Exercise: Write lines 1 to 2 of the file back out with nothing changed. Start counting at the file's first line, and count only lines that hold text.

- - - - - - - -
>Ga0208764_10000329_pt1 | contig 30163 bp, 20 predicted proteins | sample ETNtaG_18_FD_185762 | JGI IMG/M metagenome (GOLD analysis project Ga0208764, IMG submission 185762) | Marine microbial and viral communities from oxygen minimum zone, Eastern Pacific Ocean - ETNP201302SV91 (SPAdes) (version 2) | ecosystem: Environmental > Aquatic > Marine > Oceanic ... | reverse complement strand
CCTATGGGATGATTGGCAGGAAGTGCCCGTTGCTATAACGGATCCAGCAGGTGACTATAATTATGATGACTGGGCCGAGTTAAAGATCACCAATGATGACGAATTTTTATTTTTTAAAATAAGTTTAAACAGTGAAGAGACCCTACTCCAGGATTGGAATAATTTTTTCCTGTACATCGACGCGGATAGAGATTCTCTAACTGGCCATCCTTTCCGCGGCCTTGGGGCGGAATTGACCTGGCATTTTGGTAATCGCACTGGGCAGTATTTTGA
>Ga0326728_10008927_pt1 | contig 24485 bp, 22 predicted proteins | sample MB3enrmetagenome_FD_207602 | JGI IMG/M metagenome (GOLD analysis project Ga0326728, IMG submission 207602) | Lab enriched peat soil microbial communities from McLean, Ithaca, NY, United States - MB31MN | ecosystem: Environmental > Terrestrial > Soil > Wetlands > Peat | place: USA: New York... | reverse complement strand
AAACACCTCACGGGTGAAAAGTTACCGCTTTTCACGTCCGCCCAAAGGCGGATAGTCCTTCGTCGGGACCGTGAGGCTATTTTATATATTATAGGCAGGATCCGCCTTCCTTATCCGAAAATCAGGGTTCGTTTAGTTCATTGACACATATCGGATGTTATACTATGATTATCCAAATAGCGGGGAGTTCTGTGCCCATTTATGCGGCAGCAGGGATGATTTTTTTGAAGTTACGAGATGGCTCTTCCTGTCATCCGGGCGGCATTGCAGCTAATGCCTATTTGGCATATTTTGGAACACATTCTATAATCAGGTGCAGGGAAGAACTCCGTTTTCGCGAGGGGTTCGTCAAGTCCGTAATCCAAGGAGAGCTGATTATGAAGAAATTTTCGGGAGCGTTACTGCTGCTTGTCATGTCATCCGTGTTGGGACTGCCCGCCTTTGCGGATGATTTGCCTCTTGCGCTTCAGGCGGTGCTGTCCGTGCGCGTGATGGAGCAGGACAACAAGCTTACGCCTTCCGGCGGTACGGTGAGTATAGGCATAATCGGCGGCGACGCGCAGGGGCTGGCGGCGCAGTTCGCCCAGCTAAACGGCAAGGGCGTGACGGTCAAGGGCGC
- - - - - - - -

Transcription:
>Ga0208764_10000329_pt1 | contig 30163 bp, 20 predicted proteins | sample ETNtaG_18_FD_185762 | JGI IMG/M metagenome (GOLD analysis project Ga0208764, IMG submission 185762) | Marine microbial and viral communities from oxygen minimum zone, Eastern Pacific Ocean - ETNP201302SV91 (SPAdes) (version 2) | ecosystem: Environmental > Aquatic > Marine > Oceanic ... | reverse complement strand
CCTATGGGATGATTGGCAGGAAGTGCCCGTTGCTATAACGGATCCAGCAGGTGACTATAATTATGATGACTGGGCCGAGTTAAAGATCACCAATGATGACGAATTTTTATTTTTTAAAATAAGTTTAAACAGTGAAGAGACCCTACTCCAGGATTGGAATAATTTTTTCCTGTACATCGACGCGGATAGAGATTCTCTAACTGGCCATCCTTTCCGCGGCCTTGGGGCGGAATTGACCTGGCATTTTGGTAATCGCACTGGGCAGTATTTTGA